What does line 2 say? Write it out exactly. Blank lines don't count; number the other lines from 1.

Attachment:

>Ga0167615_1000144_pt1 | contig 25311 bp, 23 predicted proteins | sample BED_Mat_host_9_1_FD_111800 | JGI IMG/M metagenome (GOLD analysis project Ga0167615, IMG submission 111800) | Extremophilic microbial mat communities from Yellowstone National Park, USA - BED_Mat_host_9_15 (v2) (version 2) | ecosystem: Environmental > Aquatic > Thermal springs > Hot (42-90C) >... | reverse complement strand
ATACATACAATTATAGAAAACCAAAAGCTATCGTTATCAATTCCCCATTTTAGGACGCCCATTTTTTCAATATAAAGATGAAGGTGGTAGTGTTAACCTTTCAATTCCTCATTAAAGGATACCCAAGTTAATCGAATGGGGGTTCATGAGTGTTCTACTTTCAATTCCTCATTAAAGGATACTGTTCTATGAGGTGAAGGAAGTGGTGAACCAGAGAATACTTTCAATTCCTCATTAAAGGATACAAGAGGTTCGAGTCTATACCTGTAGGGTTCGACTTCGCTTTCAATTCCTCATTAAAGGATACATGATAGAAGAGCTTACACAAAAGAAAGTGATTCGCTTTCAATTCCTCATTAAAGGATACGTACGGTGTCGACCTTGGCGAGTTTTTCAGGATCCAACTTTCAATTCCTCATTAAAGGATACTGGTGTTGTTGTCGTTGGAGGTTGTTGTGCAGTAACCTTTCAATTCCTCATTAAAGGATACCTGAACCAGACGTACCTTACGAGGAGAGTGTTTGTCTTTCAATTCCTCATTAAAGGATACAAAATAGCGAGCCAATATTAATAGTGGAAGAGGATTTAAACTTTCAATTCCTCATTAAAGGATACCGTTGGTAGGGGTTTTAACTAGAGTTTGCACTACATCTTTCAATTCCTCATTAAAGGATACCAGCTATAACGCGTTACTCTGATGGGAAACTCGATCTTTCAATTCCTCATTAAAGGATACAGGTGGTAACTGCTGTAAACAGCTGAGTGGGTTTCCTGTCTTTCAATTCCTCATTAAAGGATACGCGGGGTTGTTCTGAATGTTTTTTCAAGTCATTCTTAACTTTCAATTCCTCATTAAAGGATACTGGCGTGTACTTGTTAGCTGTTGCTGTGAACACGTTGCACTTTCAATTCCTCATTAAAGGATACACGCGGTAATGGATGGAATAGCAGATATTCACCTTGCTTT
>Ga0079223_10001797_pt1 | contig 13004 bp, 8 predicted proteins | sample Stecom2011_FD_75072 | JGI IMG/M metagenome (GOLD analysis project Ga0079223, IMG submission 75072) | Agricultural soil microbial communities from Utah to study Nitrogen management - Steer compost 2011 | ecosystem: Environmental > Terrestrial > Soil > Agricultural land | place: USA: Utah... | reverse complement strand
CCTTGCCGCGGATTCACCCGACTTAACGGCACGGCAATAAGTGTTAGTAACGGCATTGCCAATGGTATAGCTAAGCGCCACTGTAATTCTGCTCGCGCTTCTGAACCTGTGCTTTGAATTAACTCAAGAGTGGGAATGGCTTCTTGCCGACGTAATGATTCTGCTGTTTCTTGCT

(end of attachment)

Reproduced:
ATACATACAATTATAGAAAACCAAAAGCTATCGTTATCAATTCCCCATTTTAGGACGCCCATTTTTTCAATATAAAGATGAAGGTGGTAGTGTTAACCTTTCAATTCCTCATTAAAGGATACCCAAGTTAATCGAATGGGGGTTCATGAGTGTTCTACTTTCAATTCCTCATTAAAGGATACTGTTCTATGAGGTGAAGGAAGTGGTGAACCAGAGAATACTTTCAATTCCTCATTAAAGGATACAAGAGGTTCGAGTCTATACCTGTAGGGTTCGACTTCGCTTTCAATTCCTCATTAAAGGATACATGATAGAAGAGCTTACACAAAAGAAAGTGATTCGCTTTCAATTCCTCATTAAAGGATACGTACGGTGTCGACCTTGGCGAGTTTTTCAGGATCCAACTTTCAATTCCTCATTAAAGGATACTGGTGTTGTTGTCGTTGGAGGTTGTTGTGCAGTAACCTTTCAATTCCTCATTAAAGGATACCTGAACCAGACGTACCTTACGAGGAGAGTGTTTGTCTTTCAATTCCTCATTAAAGGATACAAAATAGCGAGCCAATATTAATAGTGGAAGAGGATTTAAACTTTCAATTCCTCATTAAAGGATACCGTTGGTAGGGGTTTTAACTAGAGTTTGCACTACATCTTTCAATTCCTCATTAAAGGATACCAGCTATAACGCGTTACTCTGATGGGAAACTCGATCTTTCAATTCCTCATTAAAGGATACAGGTGGTAACTGCTGTAAACAGCTGAGTGGGTTTCCTGTCTTTCAATTCCTCATTAAAGGATACGCGGGGTTGTTCTGAATGTTTTTTCAAGTCATTCTTAACTTTCAATTCCTCATTAAAGGATACTGGCGTGTACTTGTTAGCTGTTGCTGTGAACACGTTGCACTTTCAATTCCTCATTAAAGGATACACGCGGTAATGGATGGAATAGCAGATATTCACCTTGCTTT